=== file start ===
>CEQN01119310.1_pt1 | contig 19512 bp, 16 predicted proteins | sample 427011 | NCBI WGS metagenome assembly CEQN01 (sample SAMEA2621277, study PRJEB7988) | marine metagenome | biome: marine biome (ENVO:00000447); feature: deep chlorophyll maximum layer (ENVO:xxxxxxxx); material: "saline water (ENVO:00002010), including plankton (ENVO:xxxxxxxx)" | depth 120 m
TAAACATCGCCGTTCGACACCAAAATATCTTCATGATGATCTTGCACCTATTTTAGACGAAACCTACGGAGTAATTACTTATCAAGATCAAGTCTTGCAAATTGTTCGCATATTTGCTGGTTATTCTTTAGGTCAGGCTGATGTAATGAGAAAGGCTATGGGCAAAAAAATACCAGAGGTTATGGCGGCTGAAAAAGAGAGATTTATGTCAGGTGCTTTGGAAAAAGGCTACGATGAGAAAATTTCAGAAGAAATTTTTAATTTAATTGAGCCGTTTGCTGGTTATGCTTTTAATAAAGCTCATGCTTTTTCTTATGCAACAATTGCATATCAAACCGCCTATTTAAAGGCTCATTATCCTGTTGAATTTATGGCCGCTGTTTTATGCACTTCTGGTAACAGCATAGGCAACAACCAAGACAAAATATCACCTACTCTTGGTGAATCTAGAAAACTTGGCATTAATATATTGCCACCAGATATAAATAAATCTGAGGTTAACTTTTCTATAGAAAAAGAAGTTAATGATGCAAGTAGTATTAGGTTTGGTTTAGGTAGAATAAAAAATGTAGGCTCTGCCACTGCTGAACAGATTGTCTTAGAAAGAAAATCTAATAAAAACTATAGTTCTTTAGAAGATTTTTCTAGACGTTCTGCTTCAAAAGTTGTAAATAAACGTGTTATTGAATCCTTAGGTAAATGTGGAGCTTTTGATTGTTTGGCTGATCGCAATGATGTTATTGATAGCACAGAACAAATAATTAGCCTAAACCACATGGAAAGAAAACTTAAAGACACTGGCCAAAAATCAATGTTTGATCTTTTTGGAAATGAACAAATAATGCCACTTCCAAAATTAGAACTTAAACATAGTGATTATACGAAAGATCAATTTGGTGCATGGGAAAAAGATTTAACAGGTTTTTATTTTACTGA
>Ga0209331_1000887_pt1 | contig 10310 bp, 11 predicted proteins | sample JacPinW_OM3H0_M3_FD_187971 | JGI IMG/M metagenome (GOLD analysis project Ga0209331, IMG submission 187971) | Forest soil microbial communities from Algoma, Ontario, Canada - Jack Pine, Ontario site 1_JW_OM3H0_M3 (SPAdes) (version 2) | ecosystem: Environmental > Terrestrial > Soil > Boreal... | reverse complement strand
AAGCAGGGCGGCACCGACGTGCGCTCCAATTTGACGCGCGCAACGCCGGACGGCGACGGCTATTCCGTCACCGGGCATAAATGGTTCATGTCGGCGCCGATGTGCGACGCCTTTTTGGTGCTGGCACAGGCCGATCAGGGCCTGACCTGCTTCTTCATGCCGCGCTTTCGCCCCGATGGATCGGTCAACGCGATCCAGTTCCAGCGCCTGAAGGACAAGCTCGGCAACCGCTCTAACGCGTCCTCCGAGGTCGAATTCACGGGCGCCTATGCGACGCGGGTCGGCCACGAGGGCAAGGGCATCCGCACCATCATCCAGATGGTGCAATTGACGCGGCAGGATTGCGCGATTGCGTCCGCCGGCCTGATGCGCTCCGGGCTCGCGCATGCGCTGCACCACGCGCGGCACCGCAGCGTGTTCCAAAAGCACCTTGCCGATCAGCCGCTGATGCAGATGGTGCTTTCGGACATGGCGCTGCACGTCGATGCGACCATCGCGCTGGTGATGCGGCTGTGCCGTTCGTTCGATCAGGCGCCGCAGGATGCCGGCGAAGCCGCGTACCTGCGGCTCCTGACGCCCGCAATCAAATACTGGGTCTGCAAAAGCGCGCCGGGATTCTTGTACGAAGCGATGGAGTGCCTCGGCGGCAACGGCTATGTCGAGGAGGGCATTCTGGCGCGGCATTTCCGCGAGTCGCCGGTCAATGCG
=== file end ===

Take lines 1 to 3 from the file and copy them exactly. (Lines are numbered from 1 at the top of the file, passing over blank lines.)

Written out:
>CEQN01119310.1_pt1 | contig 19512 bp, 16 predicted proteins | sample 427011 | NCBI WGS metagenome assembly CEQN01 (sample SAMEA2621277, study PRJEB7988) | marine metagenome | biome: marine biome (ENVO:00000447); feature: deep chlorophyll maximum layer (ENVO:xxxxxxxx); material: "saline water (ENVO:00002010), including plankton (ENVO:xxxxxxxx)" | depth 120 m
TAAACATCGCCGTTCGACACCAAAATATCTTCATGATGATCTTGCACCTATTTTAGACGAAACCTACGGAGTAATTACTTATCAAGATCAAGTCTTGCAAATTGTTCGCATATTTGCTGGTTATTCTTTAGGTCAGGCTGATGTAATGAGAAAGGCTATGGGCAAAAAAATACCAGAGGTTATGGCGGCTGAAAAAGAGAGATTTATGTCAGGTGCTTTGGAAAAAGGCTACGATGAGAAAATTTCAGAAGAAATTTTTAATTTAATTGAGCCGTTTGCTGGTTATGCTTTTAATAAAGCTCATGCTTTTTCTTATGCAACAATTGCATATCAAACCGCCTATTTAAAGGCTCATTATCCTGTTGAATTTATGGCCGCTGTTTTATGCACTTCTGGTAACAGCATAGGCAACAACCAAGACAAAATATCACCTACTCTTGGTGAATCTAGAAAACTTGGCATTAATATATTGCCACCAGATATAAATAAATCTGAGGTTAACTTTTCTATAGAAAAAGAAGTTAATGATGCAAGTAGTATTAGGTTTGGTTTAGGTAGAATAAAAAATGTAGGCTCTGCCACTGCTGAACAGATTGTCTTAGAAAGAAAATCTAATAAAAACTATAGTTCTTTAGAAGATTTTTCTAGACGTTCTGCTTCAAAAGTTGTAAATAAACGTGTTATTGAATCCTTAGGTAAATGTGGAGCTTTTGATTGTTTGGCTGATCGCAATGATGTTATTGATAGCACAGAACAAATAATTAGCCTAAACCACATGGAAAGAAAACTTAAAGACACTGGCCAAAAATCAATGTTTGATCTTTTTGGAAATGAACAAATAATGCCACTTCCAAAATTAGAACTTAAACATAGTGATTATACGAAAGATCAATTTGGTGCATGGGAAAAAGATTTAACAGGTTTTTATTTTACTGA
>Ga0209331_1000887_pt1 | contig 10310 bp, 11 predicted proteins | sample JacPinW_OM3H0_M3_FD_187971 | JGI IMG/M metagenome (GOLD analysis project Ga0209331, IMG submission 187971) | Forest soil microbial communities from Algoma, Ontario, Canada - Jack Pine, Ontario site 1_JW_OM3H0_M3 (SPAdes) (version 2) | ecosystem: Environmental > Terrestrial > Soil > Boreal... | reverse complement strand